Kai Siegbahn Prize 2015 awarded to long-standing ESRF user


Professor Giacomo Ghiringhelli has been awarded the Kai Siegbahn Prize 2015 for work in spectroscopy carried out at the ESRF's ID08 and ID32 beamlines, as well as at the Swiss Light Source.

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Giacomo Ghiringhelli from the Politecnico di Milano, Italy, was selected by an international committee of top researchers in the field of synchrotron radiation for the Kai Siegbahn Prize 2015. The prize recognises his outstanding, innovative work in the experimental development and scientific exploitation of Resonant Inelastic X-ray Scattering (RIXS) in the soft X-ray regime as a new and key tool to understanding magnetic and electronic excitations in highly correlated transition metal compounds. Over the years he has devoted great efforts to the development of advanced instrumentation. The main scientific focus has been on the physics of high Tc superconducting (HTS) cuprates, which he studied with spin resolved photoemission, X-ray absorption spectroscopy and high resolution resonant inelastic X-ray scattering.

The award ceremony was held at the University of Uppsala in September, in the presence of eminent physicists including Josef Nordgren, Swedish physicist and former Chairman of the Nobel Prize Committee for Physics. Giacomo Ghiringhelli was delighted to have been awarded the prize and in such significant surroundings. Indeed, resonant X-ray emission spectroscopy making use of synchrotron radiation, which is the ancestor of RIXS, originated in Uppsala in the 1980s. The field was largely developed in the 1980s and 1990s by Josef Nordgren and co-workers.

Ghiringhelli has a long-standing relationship with the ESRF. In 1994, he first came to work on the ESRF's former ID12B beamline as an undergraduate. He extended the stay as a PhD student from 1997-2000 and since 2001 has been a very active and regular user. In the early days at the ESRF Ghiringhelli took charge, with Lucio Braicovich, also from the Politecnico di Milano, of running and updating an instrument for RIXS, named AXES, and pushed its performance every year until the ID08 beamline was shutdown. In 2005, Ghiringhelli and Braicovich started working on a project to build a similar RIXS instrument for the Swiss Light Source (SLS), based on the results and technical achievements obtained on ID08. Ghiringhelli worked on the conceptual, optical and mechanical design and construction of the instrument, called SAXES as Super AXES, property of the Paul Scherrer Institute and open to users at the ADRESS beamline since 2007. It proved to be a great success, opening new fields of research and attracting a lot of interest from different research groups and other facilities.

When the ESRF announced the first phase of its upgrade programme, Ghiringhelli, together with Nick Brookes, scientist in charge of beamline ID08, came up with the conceptual and optical design proposal for a new instrument that would surpass the one installed at the SLS I terms of energy resolution. The project, which included several additional features and polarisation analysis, was received with much enthusiasm. This instrument, called ERIXS for European RIXS facility, is the 10-metre long spectrometer that stands proud today on the ESRF's ID32 beamline.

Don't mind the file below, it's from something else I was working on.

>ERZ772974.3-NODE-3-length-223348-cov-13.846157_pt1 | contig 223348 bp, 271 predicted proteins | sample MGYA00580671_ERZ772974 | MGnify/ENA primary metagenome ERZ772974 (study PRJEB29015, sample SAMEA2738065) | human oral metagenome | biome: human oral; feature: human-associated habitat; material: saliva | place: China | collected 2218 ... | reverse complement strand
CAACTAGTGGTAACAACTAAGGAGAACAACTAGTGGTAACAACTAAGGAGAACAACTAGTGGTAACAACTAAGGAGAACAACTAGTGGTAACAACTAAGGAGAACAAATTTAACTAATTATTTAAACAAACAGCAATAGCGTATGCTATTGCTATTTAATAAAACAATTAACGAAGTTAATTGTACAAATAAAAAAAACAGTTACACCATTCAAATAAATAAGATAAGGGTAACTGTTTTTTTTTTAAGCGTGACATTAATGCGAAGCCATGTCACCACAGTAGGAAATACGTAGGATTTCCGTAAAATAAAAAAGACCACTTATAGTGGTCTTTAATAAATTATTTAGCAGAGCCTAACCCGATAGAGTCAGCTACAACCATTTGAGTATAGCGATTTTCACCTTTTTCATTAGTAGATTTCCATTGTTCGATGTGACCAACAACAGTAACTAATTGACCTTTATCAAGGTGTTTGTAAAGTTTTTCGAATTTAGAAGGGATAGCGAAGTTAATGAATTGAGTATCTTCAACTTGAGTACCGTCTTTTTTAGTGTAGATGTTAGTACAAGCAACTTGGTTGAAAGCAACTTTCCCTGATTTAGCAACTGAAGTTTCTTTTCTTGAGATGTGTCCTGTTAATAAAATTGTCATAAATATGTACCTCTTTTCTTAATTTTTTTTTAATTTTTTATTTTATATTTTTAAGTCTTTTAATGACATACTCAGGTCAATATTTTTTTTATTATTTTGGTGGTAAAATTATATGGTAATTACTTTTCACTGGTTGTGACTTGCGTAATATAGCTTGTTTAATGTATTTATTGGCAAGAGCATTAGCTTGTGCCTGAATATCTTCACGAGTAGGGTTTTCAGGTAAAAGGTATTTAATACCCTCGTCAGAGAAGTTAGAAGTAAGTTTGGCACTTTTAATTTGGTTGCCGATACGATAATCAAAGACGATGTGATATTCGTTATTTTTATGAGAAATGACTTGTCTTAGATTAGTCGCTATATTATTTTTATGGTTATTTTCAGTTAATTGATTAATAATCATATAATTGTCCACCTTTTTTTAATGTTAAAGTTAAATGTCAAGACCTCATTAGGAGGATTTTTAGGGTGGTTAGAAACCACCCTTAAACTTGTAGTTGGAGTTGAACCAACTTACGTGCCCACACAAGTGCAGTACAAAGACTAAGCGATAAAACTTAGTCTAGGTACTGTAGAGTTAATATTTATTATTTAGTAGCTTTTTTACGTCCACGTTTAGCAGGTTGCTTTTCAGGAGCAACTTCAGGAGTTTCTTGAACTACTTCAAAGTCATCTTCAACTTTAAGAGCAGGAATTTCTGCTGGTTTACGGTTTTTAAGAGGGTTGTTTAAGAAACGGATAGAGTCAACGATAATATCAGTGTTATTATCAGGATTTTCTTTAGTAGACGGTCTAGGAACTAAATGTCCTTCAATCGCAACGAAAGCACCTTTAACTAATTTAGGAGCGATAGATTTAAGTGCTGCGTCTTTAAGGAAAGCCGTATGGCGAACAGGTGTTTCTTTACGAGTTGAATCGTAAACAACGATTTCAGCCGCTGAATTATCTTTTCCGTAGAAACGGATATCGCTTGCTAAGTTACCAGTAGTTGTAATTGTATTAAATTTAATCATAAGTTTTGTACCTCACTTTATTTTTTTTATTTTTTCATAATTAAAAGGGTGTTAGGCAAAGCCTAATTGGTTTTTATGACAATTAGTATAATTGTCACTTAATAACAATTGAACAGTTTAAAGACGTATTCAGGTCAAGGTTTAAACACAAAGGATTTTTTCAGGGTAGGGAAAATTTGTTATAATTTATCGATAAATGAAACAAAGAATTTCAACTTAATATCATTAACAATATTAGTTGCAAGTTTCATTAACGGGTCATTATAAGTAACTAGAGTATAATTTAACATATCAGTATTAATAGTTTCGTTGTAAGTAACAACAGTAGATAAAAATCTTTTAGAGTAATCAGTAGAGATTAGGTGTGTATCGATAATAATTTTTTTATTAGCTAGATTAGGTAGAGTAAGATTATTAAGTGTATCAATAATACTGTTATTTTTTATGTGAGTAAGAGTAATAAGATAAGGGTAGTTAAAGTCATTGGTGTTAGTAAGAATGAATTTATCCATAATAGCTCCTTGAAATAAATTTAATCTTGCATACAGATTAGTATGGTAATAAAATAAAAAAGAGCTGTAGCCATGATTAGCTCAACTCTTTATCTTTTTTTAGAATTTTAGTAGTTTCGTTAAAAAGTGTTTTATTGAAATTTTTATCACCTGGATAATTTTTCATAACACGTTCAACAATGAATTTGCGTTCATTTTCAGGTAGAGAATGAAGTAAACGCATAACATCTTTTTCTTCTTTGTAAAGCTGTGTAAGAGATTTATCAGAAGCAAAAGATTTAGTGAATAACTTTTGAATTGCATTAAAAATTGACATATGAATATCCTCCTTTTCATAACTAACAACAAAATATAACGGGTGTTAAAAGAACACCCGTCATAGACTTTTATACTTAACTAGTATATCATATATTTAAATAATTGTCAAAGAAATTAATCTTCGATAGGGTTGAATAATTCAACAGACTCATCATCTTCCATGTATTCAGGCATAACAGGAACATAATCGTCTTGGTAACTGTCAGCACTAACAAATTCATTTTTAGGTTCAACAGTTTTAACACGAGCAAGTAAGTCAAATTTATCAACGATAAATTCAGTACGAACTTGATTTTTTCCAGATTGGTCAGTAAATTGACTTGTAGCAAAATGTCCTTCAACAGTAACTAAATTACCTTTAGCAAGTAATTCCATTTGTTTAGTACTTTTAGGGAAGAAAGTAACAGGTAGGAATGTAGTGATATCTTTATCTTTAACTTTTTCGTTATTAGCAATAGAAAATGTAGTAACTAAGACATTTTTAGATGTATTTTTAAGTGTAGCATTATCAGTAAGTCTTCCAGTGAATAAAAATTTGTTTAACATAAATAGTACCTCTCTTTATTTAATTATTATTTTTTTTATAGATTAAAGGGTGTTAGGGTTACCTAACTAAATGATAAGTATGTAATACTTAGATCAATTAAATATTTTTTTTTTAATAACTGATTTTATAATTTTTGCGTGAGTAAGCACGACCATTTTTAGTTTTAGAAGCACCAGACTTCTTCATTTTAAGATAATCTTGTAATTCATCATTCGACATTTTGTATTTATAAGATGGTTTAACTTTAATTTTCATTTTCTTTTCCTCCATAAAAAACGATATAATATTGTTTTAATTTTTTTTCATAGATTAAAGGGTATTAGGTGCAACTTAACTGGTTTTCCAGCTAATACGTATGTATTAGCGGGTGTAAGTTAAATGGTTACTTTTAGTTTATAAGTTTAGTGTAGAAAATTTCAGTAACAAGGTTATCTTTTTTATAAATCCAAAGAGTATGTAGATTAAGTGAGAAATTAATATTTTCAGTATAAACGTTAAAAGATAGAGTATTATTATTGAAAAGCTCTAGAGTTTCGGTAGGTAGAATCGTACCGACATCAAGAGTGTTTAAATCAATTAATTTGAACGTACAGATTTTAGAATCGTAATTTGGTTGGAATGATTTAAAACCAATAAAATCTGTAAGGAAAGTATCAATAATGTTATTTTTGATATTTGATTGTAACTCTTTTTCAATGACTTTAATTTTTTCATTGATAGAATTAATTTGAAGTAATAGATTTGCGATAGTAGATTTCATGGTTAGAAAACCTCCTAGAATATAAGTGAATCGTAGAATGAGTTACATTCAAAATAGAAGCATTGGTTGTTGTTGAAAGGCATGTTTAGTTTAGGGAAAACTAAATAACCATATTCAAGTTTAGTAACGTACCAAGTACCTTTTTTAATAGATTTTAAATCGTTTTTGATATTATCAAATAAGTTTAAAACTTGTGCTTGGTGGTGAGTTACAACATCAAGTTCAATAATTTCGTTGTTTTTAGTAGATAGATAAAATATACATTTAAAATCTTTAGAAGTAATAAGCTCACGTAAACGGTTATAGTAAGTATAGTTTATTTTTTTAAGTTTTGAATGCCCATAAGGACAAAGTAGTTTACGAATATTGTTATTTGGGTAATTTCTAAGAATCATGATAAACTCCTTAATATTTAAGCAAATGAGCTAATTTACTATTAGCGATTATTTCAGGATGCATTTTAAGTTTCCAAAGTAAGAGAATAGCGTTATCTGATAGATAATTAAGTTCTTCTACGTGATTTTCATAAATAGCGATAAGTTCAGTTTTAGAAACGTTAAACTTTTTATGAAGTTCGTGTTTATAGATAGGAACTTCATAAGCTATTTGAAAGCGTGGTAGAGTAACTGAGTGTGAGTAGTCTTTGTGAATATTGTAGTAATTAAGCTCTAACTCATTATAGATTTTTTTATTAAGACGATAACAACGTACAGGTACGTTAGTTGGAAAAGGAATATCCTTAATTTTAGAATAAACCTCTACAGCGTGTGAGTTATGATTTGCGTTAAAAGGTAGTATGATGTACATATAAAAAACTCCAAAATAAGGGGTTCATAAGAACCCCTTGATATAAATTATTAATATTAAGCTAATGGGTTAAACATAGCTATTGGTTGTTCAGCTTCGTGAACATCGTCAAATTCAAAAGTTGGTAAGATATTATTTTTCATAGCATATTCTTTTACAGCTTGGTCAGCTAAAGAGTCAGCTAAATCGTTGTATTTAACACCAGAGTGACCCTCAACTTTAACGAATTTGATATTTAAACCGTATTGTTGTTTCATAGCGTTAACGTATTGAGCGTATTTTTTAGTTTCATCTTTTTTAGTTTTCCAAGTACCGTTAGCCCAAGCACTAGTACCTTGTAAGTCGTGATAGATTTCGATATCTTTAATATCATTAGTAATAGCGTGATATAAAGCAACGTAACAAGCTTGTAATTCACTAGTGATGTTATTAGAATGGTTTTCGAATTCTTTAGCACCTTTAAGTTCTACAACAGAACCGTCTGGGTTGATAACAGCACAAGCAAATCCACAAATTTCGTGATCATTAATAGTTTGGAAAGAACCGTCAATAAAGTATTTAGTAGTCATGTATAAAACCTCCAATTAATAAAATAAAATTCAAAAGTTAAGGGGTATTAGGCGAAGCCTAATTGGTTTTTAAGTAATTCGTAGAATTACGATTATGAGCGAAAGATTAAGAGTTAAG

For Harald Reichert, ESRF Director of Research, “The ESRF is fortunate to have scientists like Giacomo among its users. Giacomo and the team from the Politecnico di Milano have been instrumental to reach the leadership position the ESRF has today in one of the most advanced spectroscopy techniques. The Kai Siegbahn Prize is a well-deserved recognition for the service Giacomo’s relentless efforts have provided to the entire community.” 

Unequivocally, after the conception, close follow-up and commissioning of the instrument, Ghiringhelli was present as first user on ID32 when it opened in July of this year.

Today, he is back at the ESRF for a second experiment on ID32 to measure magnetic excitation of high Tc superconductors with very high resolution. "The performance of ID32 is 3-4 times better than what can be found elsewhere in the world in terms of energy resolution. It's amazing the distance that has been covered in this area recently. Seven years ago dispersing spin excitations could only be observed with neutron scattering whereas today RIXS has become the method of choice for several classes of materials, in particular high Tc superconductors. And the exceptional sensitivity and resolution of RIXS make it applicable to many other problems and materials."

Ghiringhelli is not one to rest on his laurels and he has already been discussing possible developments of the instrument. "The technology is improving all the time so it's absolutely certain we'll be able to push performances further in the future. Other facilities have projects in the pipeline however the incredible investment of resources carried by the ESRF has given such an outstanding result that's it's going to be very hard to match!"


About the Kai Siegbahn Prize

Professor Kai Siegbahn was a Swedish physicist and joint winner of the Nobel Prize in Physics in 1981. He was the founder, and for many years the editor, of the journal Nuclear Instruments and Methods in Physics Research and when he passed away in 2007 the journal instituted the Kai Siegbahn Prize. It is conferred every third year and aims to recognize and encourage outstanding experimental achievements in synchrotron radiation research with a significant component of instrument development. Particular preference is given to the development of synchrotron radiation spectroscopies and the winner should have made significant contributions to instrument development in science.


Text by Kirstin Colvin

Top image: Giacomo Ghiringhelli in front of the spectrometer that he helped to build on ESRF's ID32 beamline. Credit: ESRF/C. Argoud